"Primus have always been pretty quirky," Claypool continues, "and in the beginning we were less heavy just because we never had heavy bass and a heavy drummer like we've got now. I'd say the band is a lot more like King Crimson -- the latter version, with Tony Levin, who's one of my big heroes -- or early Talking Heads stuff.
"Primus have been around for six years. That's plenty of time to evolve. We've gone through eight different drummers and Larry's the second guitarist we've had. But to start with it was always myself and Todd (Huth), who's a pretty bizarre guitarist. Todd got married and had a coupla kids. It kinda freaked him out that he was spending so much time away from his family so he quit.
"I've always liked weird, abstract stuff. That's why I asked Larry to join the band and not some Joe Satriani clone. Not that I don't like that type of playing, but I'm big on people like Adrian Belew (Bowie, King Crimson). Larry was previously with Possessed. Pretty much Death Metal! I listen to it and it cracks me right up!
"Before that we were both in a band called Blind Illusion, a kind of hippy-Metal band. When I first met Larry he was a total hippy-bag -- (Grateful) Dead-head, bleached blond hair and tie-dyed shirts. But it's worked out well."
Very well, in fact. 'Frizzle Fry' won Primus a lot of fans as well as picking up a Bay Area Music Award (or Bammie) for Outstanding Independent Album.
Primus spent much of the last year touring with the likes of Faith No More, Jane's Addiction, 24-7 Spyz and Living Colour. The band then picked up a new deal with Interscope Records (though East/West) for their new album 'Sailing the Seas of Cheese', full to the brim with typical Primus power, wacky lyrics, musicianly muscle and the infectious groove that is difficult to resist once you get hooked by it.
Is the most important thing to do something different?
"It's the most important just to keep yourself happy and enthused with your music," says Claypool, with a rare expression of seriousness.
"At least, it is for me. When you're younger, you think more about what people are gonna like, or what's gonna be accepted. But now we just play what we want and what turns us on. And if it turns other people on, that's cool.
"Not that I'm trying to be some artsy, smart f**ker going, 'Hey, we do what we want'. But sometimes it can get pretty boring touring and doing gigs. I like to keep myself happy."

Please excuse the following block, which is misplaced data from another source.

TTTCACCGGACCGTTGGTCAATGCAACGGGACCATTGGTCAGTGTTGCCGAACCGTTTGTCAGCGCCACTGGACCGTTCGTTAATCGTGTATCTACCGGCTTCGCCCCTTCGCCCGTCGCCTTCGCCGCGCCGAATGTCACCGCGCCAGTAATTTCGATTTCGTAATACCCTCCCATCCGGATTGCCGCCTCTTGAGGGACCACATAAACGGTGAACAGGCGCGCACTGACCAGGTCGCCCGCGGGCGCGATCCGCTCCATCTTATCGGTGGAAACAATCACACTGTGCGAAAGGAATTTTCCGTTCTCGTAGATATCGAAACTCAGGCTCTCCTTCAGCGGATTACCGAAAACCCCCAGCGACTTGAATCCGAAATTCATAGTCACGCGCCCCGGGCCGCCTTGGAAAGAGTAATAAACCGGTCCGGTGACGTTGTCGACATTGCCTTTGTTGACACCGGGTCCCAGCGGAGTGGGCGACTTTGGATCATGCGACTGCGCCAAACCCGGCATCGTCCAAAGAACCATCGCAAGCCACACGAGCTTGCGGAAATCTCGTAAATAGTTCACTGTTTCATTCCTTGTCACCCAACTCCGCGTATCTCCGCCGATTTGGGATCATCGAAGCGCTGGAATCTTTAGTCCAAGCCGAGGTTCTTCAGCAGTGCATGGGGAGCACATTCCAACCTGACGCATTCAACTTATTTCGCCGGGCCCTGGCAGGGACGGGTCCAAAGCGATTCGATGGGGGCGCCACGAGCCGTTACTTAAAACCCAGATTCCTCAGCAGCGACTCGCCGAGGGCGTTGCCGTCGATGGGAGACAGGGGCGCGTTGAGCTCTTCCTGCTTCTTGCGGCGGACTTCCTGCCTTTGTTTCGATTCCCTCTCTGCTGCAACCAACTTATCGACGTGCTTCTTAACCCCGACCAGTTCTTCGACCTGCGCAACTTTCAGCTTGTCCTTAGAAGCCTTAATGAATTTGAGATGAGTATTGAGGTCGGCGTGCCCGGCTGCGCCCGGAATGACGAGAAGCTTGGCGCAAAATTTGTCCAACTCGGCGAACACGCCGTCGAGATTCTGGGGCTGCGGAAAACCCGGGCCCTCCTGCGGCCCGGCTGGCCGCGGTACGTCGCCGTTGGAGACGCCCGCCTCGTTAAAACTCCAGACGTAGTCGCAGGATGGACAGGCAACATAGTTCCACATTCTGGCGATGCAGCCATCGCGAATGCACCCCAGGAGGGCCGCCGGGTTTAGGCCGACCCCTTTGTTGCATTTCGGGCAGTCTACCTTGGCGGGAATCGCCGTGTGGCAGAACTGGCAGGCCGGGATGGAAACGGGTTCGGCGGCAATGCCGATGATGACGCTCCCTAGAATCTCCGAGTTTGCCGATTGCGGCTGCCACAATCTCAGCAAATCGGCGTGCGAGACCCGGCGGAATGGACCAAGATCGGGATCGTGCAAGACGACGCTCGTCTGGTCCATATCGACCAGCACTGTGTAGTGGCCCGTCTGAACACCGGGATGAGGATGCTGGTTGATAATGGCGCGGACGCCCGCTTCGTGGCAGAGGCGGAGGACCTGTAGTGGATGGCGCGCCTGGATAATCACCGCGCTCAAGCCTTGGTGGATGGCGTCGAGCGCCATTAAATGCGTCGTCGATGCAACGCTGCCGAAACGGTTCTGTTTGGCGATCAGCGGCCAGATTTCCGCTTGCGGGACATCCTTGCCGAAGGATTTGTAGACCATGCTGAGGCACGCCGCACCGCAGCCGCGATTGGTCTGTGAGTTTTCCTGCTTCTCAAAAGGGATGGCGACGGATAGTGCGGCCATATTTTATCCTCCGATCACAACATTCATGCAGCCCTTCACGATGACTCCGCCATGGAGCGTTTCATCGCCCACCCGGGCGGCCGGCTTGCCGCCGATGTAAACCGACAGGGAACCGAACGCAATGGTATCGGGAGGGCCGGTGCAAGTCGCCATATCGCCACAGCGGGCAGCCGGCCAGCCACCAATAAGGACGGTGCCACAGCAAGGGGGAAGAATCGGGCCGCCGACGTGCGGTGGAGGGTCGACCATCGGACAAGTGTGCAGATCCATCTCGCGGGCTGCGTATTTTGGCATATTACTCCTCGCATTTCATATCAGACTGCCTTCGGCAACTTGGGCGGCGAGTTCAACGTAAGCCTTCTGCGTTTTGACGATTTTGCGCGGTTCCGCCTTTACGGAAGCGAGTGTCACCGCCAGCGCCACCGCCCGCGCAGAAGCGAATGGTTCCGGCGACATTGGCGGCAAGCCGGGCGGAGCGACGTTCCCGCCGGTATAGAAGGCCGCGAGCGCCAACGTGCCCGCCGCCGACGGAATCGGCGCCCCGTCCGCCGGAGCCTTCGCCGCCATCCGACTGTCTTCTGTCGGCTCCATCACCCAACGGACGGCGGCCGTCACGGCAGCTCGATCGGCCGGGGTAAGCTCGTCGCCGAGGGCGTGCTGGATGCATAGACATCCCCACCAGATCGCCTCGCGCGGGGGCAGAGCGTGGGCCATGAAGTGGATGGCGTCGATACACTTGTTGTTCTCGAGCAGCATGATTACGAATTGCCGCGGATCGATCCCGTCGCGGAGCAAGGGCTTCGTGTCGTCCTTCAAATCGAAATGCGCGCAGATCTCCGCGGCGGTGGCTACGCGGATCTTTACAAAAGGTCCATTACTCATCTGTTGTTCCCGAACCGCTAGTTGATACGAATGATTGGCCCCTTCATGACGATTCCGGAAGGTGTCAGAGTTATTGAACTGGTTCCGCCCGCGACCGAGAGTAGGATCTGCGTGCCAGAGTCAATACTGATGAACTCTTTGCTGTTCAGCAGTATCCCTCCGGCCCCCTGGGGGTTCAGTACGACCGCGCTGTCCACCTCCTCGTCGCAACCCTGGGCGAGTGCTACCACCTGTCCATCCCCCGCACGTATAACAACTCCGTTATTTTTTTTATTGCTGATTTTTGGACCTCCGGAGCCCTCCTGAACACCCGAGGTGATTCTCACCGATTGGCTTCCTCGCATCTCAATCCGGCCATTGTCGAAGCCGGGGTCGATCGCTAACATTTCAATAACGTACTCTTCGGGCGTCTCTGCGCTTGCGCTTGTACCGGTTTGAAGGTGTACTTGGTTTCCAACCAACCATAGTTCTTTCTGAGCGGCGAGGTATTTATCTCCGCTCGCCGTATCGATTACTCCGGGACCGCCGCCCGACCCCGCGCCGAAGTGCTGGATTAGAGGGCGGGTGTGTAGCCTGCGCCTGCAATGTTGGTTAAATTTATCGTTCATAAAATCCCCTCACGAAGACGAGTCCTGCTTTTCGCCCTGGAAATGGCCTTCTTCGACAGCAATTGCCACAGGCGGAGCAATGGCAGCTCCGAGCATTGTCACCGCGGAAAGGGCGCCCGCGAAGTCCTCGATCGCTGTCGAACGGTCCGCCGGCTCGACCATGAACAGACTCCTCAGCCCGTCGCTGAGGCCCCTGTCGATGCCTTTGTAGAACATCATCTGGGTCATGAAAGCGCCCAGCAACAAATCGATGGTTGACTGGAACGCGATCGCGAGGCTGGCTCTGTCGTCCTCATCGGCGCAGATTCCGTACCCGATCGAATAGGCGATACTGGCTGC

Lalonde speaks up. "Sometimes it's fun to write something that you think nobody will ever like. It's always fun to try to freak out the A&R people."
Which I suspect wouldn't be difficult for Primus.
Claypool agrees: "On the new album, on the last song ('Los Bastardos') we had three drummers playing, five guitarists and three bass players, and about five different vocalists, all at once! It was a huge jam that ended up being 15 minutes long, and we edited it down to about two-and-a-half."
Lalonde: "That was the first time anybody from the record company ever came to the studio, and we've got like 20 guys in there making all this racket and drinking beer... The second time they came down Les was in there with a clarinet, I had a banjo! Weird!"
In the past these rather mellow guys have been used to a steady but not exactly frenetic gigging schedule, taking things at their own pace and leaving plenty of time off for their non-musical passion -- sea fishing.
You get the feeling that the prospect of 300-plus gigs a year (and no fishing!) if the album takes off could come as something of a shock to their systems.
Les Claypool scratches his cartoon face and chews over the thought: "It scares me!" he laughs.
"But I think we're going to be doing that this next year. Now we're with the big cheese guys, they probably will keep us out there for a while!"
Or should that be 'out there'?
Primus: weird, wacky... wonderful stuff.